A good rubber boot is worth its weight in gold. This is especially true if you hunt in damp, wet terrain. The last thing you want is wet feet. You also want a boot that doesn’t leave game-spooking scent on the ground when whitetails are on the menu. DRYSHOD’s Evalusion boots are a win, and heed the hunting and land management call.
by Jace Bauserman
I’m a hunting boot addict. I admit I have a problem. No, I don’t want any help. From top-end leather makes like Kenetrek, Zamberlan, and Crispi to unique rubber/neoprene builds, I have an affinity for footwear.
What I have no room for, though, especially when spending over 150 days a year in the woods, is terrible boots. Sadly, I have worn more than I can count.
There was a leather-upper make that shed its sole halfway through a 10-day elk hunt. A wrap of duct tape helped, but not really. Then there were the rubber/neoprene boots I removed from the box and waded an ice-choked river with. They leaked. I sat in the stand for an hour before I froze out.
I have uppers that have broken down after a week, leather that split and cracked that shouldn’t have, rotted ruber after a single season, and the list goes on. Bad boots are the worst. Give me the best boot money can buy. As a hunter, I need to protect my feet. I’m on them all the time. They need to be warm, dry, and comfortable.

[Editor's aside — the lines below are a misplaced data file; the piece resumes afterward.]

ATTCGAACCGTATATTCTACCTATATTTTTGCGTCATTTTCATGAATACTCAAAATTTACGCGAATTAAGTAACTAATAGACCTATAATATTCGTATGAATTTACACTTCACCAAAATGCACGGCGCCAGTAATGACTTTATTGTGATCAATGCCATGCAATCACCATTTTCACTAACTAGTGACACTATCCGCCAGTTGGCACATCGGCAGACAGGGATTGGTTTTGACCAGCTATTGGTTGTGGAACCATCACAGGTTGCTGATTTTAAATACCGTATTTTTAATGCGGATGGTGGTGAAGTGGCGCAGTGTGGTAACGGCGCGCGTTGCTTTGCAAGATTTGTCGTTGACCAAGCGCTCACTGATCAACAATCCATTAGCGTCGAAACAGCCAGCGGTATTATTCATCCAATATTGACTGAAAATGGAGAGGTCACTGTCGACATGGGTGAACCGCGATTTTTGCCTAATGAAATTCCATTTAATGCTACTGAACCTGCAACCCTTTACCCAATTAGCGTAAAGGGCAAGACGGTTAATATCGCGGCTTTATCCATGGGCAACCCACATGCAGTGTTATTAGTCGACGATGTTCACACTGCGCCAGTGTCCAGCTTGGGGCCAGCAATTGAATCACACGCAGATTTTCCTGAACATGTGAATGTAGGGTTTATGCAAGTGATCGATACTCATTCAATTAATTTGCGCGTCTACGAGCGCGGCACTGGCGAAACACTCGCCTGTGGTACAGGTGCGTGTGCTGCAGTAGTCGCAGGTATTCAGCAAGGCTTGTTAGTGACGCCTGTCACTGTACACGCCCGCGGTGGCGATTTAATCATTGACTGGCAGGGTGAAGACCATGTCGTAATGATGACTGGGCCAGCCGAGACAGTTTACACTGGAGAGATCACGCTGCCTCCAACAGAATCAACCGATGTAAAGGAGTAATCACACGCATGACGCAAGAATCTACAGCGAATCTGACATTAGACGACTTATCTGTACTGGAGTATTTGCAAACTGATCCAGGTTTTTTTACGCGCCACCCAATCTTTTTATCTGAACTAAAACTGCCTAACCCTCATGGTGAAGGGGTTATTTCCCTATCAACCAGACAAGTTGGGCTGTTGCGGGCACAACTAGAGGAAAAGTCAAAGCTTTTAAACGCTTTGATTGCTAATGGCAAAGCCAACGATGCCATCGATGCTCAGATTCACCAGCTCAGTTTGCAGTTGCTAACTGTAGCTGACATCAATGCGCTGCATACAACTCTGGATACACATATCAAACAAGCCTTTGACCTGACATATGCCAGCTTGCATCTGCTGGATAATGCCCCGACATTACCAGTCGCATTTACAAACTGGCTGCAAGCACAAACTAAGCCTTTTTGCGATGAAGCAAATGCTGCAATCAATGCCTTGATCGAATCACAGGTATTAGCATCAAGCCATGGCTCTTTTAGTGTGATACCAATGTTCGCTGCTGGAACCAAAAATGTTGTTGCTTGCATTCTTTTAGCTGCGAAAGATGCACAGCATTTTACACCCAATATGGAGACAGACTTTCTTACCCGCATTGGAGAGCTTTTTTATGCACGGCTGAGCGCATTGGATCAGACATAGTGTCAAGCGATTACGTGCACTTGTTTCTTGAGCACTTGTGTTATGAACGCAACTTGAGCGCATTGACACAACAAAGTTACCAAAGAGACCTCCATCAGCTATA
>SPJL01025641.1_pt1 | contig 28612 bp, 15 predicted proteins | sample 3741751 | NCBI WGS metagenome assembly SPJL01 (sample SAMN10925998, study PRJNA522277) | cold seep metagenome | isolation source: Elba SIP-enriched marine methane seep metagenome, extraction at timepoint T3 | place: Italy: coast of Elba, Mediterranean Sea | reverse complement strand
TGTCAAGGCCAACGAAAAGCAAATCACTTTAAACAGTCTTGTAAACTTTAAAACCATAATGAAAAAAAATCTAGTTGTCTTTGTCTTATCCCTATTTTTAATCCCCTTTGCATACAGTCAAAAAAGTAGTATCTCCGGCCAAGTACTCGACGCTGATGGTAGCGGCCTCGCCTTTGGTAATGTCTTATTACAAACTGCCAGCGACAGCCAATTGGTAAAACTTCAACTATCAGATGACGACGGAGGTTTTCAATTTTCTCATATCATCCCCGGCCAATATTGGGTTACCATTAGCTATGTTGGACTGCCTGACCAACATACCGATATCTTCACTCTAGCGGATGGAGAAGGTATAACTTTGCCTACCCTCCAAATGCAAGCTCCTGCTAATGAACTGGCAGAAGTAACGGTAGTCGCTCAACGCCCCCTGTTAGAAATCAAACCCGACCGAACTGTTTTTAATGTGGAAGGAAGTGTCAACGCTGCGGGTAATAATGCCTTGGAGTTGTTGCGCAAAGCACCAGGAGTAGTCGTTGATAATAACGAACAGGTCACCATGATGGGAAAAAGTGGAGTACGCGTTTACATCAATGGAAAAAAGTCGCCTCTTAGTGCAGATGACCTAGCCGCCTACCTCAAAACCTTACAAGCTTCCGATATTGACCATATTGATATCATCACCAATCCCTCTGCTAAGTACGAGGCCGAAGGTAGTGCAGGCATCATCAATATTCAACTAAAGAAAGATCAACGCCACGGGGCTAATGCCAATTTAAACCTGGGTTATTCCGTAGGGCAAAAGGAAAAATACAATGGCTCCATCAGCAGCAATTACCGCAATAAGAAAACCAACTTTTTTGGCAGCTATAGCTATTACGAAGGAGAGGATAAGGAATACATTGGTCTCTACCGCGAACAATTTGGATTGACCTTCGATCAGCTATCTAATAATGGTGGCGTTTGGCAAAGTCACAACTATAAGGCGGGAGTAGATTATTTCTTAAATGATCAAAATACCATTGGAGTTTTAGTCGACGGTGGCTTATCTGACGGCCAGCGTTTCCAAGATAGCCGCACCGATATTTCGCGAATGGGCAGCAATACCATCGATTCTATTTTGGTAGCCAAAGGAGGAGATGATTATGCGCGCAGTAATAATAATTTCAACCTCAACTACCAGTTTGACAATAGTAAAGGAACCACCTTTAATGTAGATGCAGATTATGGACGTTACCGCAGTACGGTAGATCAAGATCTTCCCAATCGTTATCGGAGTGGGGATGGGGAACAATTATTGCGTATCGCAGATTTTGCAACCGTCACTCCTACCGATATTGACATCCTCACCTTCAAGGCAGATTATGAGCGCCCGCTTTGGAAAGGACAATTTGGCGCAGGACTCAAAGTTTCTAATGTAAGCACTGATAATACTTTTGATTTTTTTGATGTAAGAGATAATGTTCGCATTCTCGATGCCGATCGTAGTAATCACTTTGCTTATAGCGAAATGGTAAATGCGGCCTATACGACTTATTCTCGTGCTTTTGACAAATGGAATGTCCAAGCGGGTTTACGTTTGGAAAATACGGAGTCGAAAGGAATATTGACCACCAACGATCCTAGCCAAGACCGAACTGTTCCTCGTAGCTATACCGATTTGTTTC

It was obvious from the get-go that a lot of purposeful thinking went into these boots. Likely designed by a hunter or several hunters that spend a lot of time in the woods, I always applaud a combination of high-grade rubber and neoprene.
The neoprene upper melts into hand-laid rubber, and I immediately noticed how light the boots seemed. I have worn lots of rubber boots — many have been clunkers — but these seem to fit the lightweight bill.
The outsole appeared to be well made. DRYSHOD brands it as its DUREVA outsole — a leading-edge fusion compound that is durable, light, and eliminates the need for a secondary rubber sole. The outsole felt spongy with the press of a thumb without being weak, and I appreciated the design of the lugs.
On and off was a breeze via the pull tabs on the back of each upper and the heel rest. Once my feet were inside, the internal build felt like a pillow. More to come on this. The uppers rolled down quickly, and the neoprene was not too tight or loose on my calves.
Waterproof & More
A critical component of any rubber boot is that the boot is waterproof. For a week, I irrigated crop fields and did whitetail chores, and not once did my feet or leg get so much as damp. One day, I was in standing in mosquito-infested water for over an hour. The boots were submerged halfway up the neoprene upper and performed brilliantly.
I was also impressed with how quickly the neoprene dried and shed rainwater. DRYSHOD added a Hydrokote water-repellent that allows water not to be absorbed but to roll away and then dry quickly.
Comfort In Spades
These are the most comfortable pair of rubber boots I have ever owned. On the inside, they remind me of my favorite trail running shoe — Altra’s Mont Blanc. I can’t explain it. These boots promise the type of all-day comfort you want when roaming public tracts of land in search of gagger whitetails and also have the durability and rigidity needed for farm and land management chores.
Not once during my week’s testing period did I get a blister or a hot spot, and according to my Garmin Instinct Solar, I put 17 miles on the boots. The comfort is so impressive.